Here's the important point: It doesn't matter what you are or whether it is your behavior or your personality. The way M&M use it here, it is simple, it gives some self-awareness to those willing to listen, and it gives some small insight into others' preferences. It also teaches tolerance of differences and allows one to distinguish between behavior and conclusions about perceived intent or malice.

So, while you can research this topic to death and swirl around wondering who is "right," in the meantime, those that take the inscape test learn about themselves a little, learn about others, and then start moving in the right direction to bridge the gap.

In short: Effectiveness.

AManagerTool's picture

I took a DISC test that showed my adapted style. The way that the testing company person presented the results to me was that the adapted style is more about stress. In my case, I am a very high D normally and when I am stressed I become even higher D (almost NAZI D). It tells me to watch out under stress or I'll squash people.

As everyone else is saying, it's a tool not destiny.

dfbfloyd's picture

I would have to agree with US41 "You can "act" if you want, but if you are a high D, you are pretty much a high D to the bone." People that try and act out a certain style are only successful some of the time. Their true colors eventually show.

I've run into discussions about focus and whether people take the profile with a work or a home focus in mind. Sometimes the results are different but they're not typically that far off. However, I would probably be a little skeptical about the natural vs. adapted piece. This may be the investigator in me.

stephenbooth_uk's picture

[quote="dfbfloyd"]I would have to agree with US41 "You can "act" if you want, but if you are a high D, you are pretty much a high D to the bone." People that try and act out a certain style are only successful some of the time. Their true colors eventually show. [/quote]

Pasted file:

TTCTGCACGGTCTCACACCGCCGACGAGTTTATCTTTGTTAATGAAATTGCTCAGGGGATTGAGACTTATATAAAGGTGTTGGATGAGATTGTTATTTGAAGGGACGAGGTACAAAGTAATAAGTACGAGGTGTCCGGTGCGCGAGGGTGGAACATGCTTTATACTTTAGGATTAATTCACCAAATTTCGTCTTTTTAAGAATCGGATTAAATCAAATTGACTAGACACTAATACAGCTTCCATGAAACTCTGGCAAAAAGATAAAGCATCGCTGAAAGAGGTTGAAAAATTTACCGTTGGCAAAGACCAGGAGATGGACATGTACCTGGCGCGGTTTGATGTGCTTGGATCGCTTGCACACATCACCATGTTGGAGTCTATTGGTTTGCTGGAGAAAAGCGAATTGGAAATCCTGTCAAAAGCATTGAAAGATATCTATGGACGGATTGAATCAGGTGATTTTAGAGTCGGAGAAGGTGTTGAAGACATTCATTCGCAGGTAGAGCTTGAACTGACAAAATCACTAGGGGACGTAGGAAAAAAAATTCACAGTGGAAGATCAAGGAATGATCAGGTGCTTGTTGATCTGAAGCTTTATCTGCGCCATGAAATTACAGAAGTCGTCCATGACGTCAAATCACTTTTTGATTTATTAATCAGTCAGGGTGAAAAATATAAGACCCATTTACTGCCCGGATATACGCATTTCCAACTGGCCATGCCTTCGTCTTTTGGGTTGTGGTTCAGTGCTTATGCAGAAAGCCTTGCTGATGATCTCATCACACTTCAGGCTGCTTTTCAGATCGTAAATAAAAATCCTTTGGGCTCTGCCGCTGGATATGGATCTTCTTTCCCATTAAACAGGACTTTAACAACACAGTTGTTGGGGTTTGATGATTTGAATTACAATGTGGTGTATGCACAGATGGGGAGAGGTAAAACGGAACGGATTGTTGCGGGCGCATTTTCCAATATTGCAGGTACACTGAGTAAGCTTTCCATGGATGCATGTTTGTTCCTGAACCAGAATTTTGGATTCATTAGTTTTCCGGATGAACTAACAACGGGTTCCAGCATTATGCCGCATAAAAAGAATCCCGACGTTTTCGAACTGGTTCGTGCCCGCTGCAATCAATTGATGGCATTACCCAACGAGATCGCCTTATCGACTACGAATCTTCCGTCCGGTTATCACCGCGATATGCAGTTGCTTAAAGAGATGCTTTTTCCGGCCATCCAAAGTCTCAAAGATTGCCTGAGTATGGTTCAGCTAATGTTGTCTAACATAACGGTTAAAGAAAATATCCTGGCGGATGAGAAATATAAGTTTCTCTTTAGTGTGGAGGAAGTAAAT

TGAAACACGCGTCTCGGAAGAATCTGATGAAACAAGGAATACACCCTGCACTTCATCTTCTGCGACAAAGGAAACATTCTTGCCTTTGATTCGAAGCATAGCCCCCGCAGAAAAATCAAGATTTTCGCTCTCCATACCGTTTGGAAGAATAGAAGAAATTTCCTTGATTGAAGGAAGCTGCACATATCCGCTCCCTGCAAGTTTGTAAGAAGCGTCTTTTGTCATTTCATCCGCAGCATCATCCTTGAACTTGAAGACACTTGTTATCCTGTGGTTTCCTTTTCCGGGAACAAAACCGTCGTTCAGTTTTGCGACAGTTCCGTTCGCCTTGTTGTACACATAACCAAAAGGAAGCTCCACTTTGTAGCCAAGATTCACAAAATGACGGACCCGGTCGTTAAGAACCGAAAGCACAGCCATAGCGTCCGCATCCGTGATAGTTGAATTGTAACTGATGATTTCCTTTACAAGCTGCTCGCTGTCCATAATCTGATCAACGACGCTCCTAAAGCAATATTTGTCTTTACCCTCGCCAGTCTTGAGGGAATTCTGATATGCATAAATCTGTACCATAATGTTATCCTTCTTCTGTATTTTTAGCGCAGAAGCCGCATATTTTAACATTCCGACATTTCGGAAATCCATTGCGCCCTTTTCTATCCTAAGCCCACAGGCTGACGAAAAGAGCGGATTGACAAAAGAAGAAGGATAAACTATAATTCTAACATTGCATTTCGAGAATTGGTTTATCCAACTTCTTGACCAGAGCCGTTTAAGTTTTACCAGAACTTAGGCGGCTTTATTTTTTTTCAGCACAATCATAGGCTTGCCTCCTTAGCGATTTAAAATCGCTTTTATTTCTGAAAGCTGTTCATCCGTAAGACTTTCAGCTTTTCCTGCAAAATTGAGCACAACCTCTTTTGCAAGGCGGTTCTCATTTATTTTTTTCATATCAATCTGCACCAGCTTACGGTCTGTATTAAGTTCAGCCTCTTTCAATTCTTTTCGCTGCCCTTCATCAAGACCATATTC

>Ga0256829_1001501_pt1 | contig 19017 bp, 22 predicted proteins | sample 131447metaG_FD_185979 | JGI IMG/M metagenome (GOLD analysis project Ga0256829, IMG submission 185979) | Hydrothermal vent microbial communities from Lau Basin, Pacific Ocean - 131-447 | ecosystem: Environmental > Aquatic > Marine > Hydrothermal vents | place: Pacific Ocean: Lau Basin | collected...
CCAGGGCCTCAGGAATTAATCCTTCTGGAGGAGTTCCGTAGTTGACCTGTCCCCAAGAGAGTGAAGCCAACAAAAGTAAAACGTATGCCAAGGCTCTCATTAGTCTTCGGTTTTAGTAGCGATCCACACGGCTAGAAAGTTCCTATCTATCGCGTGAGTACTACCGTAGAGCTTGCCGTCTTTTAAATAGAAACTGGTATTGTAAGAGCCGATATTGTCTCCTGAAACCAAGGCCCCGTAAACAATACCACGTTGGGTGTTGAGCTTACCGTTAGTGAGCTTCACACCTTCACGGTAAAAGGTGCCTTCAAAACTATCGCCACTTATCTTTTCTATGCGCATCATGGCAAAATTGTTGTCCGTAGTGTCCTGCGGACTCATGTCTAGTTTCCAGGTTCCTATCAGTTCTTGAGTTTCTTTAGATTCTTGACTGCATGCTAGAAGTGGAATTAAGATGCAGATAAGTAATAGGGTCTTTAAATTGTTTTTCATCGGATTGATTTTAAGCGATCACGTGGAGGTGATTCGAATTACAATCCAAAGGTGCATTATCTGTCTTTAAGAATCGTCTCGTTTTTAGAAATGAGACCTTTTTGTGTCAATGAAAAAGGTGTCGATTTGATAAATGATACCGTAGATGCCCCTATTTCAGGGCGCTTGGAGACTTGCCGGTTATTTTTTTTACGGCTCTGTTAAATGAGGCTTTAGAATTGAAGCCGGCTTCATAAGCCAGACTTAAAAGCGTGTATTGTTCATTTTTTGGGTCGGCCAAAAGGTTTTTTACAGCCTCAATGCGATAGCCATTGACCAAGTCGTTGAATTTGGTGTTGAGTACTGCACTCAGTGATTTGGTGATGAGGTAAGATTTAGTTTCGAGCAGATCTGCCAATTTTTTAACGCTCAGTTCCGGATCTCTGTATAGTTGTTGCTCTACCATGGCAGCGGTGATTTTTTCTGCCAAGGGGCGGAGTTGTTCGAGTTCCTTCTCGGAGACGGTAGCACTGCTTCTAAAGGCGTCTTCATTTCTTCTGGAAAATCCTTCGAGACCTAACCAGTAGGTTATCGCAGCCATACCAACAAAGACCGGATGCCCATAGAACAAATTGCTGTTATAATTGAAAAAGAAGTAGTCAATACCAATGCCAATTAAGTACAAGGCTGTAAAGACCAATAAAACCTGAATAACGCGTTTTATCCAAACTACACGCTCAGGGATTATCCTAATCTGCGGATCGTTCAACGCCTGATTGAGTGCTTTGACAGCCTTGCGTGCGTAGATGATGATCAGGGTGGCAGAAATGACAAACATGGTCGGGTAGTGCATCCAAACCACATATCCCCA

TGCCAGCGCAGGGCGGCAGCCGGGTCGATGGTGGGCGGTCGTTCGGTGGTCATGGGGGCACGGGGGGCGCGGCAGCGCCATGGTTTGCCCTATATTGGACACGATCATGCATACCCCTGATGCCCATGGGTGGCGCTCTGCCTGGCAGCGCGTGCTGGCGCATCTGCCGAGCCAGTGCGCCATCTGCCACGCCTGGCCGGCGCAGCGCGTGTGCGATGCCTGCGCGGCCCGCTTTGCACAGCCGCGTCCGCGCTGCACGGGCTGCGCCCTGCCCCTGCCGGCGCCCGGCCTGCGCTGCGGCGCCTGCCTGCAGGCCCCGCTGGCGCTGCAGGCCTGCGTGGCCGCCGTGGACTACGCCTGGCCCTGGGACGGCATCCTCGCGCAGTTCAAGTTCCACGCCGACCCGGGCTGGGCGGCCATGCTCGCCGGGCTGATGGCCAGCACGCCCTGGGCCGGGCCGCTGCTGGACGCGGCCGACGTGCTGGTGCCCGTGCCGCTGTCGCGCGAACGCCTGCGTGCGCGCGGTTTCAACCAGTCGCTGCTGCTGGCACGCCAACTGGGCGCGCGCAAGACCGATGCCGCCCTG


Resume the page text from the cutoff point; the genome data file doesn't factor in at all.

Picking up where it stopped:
I'd add a 'but' to that, one that (in the words of a song) has no basis more reliable than my own meandering experience. If you make a conscious effort to consistently act in a particular way then you can 'train' your self to behave more that way to mitigate a natural behaviour style or augment one that is unnatural for you. Someone like myself who scores a 1 for I is probably never going to be a high I but getting that 1 up to a 2 or 3 is probably do-able.

It seems to me that this is partly what is behind feedback. When we give feedback we want to change or reinforce someone's behaviour. On the change side, ideally we want to not just change their conscious behaviour but also unconscious, to ingrain a habit of effective behaviour (if that sounds like brain washing, well it is not far off; but look at things like advertising, education, child rearing and military training, they're equally close). Habit is a behaviour you have that you don't think about doing, DISC measures your behaviours when you're not thinking about how you are behaving.


Dani Martin's picture
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I agree with Stephen's point, also based on my own personal experience. Several years ago I was a very high S with virtually non-existant D,i and C. I am now a very high D/high I. I wasn't consciously trying to change my profile. Rather, the change came from my change in behavior to be more effective as my role changed over time due to promotions.

My understanding of natural vs. adapted style is that your natural style is how you behave when you're not thinking about your behavior. You're just "being yourself." Your adapted style is when your conscious of your behavior and how it impacts others, possibly resulting in some adjustments. The greater the difference between one's natural and adapted styles, the greater the stress. "Ideally" one's natural and adapted styles would be the same. This would indicate that a person is in a role that suits their style well and allows them to be effective without "thinking" about their behavior.

I have used this knowledge with my directs with good success. It provided the opportunity to discuss with them how we could (sometimes) make some adjustments in their role to better align their styles, allowing them to be more effective [b]and[/b] have greater job satisfaction.

bug_girl's picture

There is a lot of discussion about natural/adapted style with regards to other instruments (MBTI etc.), and generally what I've read is that a [i]little[/i] adaptation is just fine, and healthy.

One way I have seen this assessed is to have people take the assessment as their "home" self, and as their work self.

A High D trying to act like a High S can be done for short periods, but keeping it up daily isn't good.

I think we know when an environment isn't a good fit for our style--I was in a group of High Ds for a while (they may have all been Tool's UberD), and eventually just left. I could play their game, but it was just too much work to keep up every day, day after day.
Now I have a nice mix of D, I, S, and C around me, so there's more of a variety.